Greenpeace activists began a protest against the breaking of mining limits on Tuesday morning in front of the National Theater in Prague. They wanted to draw attention to issues concerning coal mining in the Czech Republic before Czechs head to the polls for early general elections on Friday. Signs held up by the activists showed the politicians running in the general elections who support the abolition of limits on coal mining. A few of the protesters attempted to climb up the theater building in order to place their banners there.
Archeologists have been able to reach the underground parts of the synagogue in České Budějovice, 71 years after it was completely destroyed. The synagogue was built in 1888, but was later destroyed by Nazi soldiers during in 1942. Scientists found the remains of the foundation of the enclosing walls as well as small objects, which include pieces of shattered glass and stones.
The National Gallery in Prague has received five requests from religious institutions to return a total of 29 works of art, under the church property restitution law. The requests came, for example, from the Cistercian Order, the order of the Knights of the Cross with the Red Star, the Augustinians and others. The National Gallery is hoping to agree with the orders to keep the pieces in their permanent collection as long-term loans. Under the church restitution law adopted last year, religious institutions are allowed to request the return of items which were functionally linked to the properties owned or restituted by the institutions.
Premonstratensian monks at the Želiv monastery in the Vysočina region elected Jáchym Jaroslav Šimek their 51st abbot on Thursday. Father Šimek has until now served as an official of the community. The monastery’s previous abbot resigned due to health reasons after 14 years in office. The Želiv monastery was founded in 1139; in 1950, it was closed by the communist authorities and turned into an internment camp for clergymen. It then housed a psychiatric facility until it was returned to the monastic order and reopened as a monastery after the fall of communism in the 1990s.
The main lounge at the famous television tower on the Ještěd Mountain in northern Bohemia has been reopened after renovation works. The painstaking refurbishing returned the lounge to the way it looked when the tower opened in 1973, with the original interior design by Otakar Binar. The lounge will welcome the first members of the public on Saturday, as part of a celebration of the 40th anniversary of the construction of the tower. The 94-meter tall Ještěd Tower is considered to be one of the most original pieces of modern architecture in the Czech Republic. Its architect Karel Hubáček received the prestigious Auguste Perret Prize from the International Union of Architects in 1969.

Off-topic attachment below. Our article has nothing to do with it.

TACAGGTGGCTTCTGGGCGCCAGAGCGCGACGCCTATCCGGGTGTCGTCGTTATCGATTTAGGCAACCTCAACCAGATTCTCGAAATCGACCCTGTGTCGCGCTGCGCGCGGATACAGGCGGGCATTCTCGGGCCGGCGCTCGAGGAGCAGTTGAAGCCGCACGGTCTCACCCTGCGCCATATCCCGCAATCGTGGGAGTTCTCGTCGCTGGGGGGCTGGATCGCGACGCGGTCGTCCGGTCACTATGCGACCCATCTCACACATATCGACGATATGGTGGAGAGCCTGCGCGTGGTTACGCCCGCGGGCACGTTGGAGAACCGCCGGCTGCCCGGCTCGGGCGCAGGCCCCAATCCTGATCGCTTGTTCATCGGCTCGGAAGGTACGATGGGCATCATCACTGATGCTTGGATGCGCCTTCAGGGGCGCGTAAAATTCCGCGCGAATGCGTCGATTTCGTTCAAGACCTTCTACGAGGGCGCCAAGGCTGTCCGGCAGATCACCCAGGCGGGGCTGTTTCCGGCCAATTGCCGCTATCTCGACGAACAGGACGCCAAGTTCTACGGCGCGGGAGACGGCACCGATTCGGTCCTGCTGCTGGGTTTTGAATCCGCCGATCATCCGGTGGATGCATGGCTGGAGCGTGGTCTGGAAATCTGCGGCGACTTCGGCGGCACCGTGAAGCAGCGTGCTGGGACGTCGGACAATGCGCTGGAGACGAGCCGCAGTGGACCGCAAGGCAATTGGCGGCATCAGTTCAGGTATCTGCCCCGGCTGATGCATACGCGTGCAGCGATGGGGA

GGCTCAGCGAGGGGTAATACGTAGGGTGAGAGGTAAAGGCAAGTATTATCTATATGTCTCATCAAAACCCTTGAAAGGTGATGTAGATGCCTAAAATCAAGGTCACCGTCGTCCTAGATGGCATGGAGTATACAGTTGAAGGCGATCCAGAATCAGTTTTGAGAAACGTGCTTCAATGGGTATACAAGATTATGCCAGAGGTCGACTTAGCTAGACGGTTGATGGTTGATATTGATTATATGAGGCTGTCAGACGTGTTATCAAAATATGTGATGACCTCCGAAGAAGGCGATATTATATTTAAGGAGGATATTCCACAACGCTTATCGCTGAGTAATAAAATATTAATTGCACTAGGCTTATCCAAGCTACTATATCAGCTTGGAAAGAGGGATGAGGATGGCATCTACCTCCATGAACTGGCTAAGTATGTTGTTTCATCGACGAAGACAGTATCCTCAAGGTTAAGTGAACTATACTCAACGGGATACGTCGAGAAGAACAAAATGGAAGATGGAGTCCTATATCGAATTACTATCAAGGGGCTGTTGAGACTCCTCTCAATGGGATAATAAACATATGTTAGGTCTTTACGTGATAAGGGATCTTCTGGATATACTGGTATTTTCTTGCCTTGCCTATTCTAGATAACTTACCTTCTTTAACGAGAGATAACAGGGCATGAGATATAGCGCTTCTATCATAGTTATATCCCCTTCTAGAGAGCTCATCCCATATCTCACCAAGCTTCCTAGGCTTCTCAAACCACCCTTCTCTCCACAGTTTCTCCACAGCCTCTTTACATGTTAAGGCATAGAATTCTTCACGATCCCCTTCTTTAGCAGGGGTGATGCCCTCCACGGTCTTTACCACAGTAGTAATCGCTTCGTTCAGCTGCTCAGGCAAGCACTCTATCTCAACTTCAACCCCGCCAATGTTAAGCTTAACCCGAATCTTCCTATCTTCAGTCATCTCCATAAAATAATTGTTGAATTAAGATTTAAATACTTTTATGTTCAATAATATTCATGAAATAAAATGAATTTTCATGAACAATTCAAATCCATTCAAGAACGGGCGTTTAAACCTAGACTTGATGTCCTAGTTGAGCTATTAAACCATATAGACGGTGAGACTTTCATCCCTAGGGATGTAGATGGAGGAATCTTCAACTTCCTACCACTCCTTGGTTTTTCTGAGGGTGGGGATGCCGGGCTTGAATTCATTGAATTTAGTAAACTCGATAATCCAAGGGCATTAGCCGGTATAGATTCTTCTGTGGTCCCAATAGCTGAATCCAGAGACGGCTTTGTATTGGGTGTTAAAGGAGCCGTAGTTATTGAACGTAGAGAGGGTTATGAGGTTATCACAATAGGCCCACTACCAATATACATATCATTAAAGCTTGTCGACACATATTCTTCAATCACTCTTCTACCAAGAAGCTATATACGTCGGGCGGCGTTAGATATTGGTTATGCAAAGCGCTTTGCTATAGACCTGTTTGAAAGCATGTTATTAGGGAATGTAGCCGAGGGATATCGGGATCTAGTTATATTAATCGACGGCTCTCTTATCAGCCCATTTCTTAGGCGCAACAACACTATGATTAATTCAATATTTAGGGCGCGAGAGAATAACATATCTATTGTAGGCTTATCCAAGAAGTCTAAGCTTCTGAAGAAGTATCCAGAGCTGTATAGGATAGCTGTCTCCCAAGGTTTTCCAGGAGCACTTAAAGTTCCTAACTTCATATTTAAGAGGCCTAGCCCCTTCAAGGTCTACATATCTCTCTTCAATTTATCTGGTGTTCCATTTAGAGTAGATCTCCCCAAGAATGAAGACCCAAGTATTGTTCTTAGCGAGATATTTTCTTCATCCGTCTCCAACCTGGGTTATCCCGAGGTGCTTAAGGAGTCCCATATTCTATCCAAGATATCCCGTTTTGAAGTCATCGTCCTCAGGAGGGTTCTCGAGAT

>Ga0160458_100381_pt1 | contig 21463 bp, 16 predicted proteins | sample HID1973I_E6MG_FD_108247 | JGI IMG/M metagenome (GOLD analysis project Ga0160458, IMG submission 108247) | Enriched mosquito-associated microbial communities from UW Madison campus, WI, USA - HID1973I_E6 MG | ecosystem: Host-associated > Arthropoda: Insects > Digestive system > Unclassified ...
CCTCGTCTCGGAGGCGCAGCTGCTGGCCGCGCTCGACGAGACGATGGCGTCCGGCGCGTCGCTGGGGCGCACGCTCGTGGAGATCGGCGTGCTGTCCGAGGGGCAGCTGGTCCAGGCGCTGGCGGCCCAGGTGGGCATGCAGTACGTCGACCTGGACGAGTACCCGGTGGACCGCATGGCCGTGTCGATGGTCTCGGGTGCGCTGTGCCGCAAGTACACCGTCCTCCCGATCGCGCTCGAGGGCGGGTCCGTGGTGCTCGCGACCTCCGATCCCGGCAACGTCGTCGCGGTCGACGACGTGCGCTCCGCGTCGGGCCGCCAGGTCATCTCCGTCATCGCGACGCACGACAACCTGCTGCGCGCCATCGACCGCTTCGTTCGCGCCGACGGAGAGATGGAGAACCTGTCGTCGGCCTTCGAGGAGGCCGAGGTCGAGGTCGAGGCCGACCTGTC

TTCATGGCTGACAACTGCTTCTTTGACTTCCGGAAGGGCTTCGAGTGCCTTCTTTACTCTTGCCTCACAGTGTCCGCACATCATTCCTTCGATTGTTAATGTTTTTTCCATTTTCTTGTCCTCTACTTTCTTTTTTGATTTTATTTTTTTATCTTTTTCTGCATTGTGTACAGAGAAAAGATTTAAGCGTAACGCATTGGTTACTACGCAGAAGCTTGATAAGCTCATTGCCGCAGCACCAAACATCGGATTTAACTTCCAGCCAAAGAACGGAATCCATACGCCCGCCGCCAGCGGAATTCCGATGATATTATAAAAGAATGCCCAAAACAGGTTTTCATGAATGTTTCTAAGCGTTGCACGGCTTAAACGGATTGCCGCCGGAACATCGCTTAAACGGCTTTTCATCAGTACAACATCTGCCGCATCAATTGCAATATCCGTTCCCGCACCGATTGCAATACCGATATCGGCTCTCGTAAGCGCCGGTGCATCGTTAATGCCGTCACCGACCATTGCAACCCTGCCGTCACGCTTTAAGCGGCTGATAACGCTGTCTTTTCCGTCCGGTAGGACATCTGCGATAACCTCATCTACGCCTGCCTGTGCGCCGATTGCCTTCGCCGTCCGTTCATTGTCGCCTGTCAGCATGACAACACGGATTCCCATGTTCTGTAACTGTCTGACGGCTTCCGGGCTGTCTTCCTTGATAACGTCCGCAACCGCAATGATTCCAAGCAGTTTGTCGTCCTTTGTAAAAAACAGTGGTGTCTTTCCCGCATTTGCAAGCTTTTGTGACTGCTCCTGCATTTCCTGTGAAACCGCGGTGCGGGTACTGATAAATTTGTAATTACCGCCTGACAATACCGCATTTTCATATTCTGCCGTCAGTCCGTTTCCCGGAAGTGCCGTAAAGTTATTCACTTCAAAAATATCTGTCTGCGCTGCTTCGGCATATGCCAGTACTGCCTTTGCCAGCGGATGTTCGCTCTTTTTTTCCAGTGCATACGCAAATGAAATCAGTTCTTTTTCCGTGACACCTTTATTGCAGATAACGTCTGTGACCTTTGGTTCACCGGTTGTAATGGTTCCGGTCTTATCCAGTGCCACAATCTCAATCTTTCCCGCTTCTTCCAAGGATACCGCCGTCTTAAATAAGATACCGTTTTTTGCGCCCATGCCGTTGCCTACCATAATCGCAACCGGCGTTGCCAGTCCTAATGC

Three hundred Czech towns and cities have joined in the celebrations of European Heritage Days. The annual event, organized jointly by the Council of Europe and the European Commission, offers Europeans the opportunity to visit buildings, monuments and sites, many of which are not normally accessible to the public. The Czech Republic has taken part in the celebrations since 1991 and between now and September 15th people will be able to view over 1,000 monuments and historical sites for free. This year’s Czech celebrations opened in the city of Olomouc with an outdoor opera performance of Verdi’s Nabucco, a light show, a baroque pantomime and an exhibition of young designers.
Prague City Hall has cancelled a contract to renovate the Šlechtovka restaurant in Stromovka park. Councillors said that the project was over-ambitious and that its CZK 250,000 price tag was beyond the city’s budget. Tuesday’s decision means the long-discussed reconstruction of the protected landmark will now be put back even longer. The once grand building was completed in the middle of the 19th century. It was hit by fire twice at the end of the 1970s and has been in great disrepair ever since.
Prague Castle is considered one of the symbols of the Czech state. Once the seat of Bohemian kings, it now houses the Office of the Czech President, and its museums and galleries annually attract millions of visitors. But for over a hundred years, Prague Castle was half-forgotten. With the imperial court residing in Vienna throughout the 19th century, the castle only served as a luxurious hotel for the royal family and their relatives and friends. A recently published book of memoirs entitled A Greeting from the Castle Hill now offers an insider’s
The Prague City Hall announced that the current calculation of the damages caused by this year’s flooding in the capital is more than four billion crowns. Around 2.2 billion were damages to municipal property, while around two million crowns worth of damages were registered on private property. The city hall presented this calculation to the Finance Ministry on Wednesday, though deputy mayor Jiří Vávra said the number may rise. The largest damages were to waterways infrastructure, roadways, monuments and the Prague zoo.
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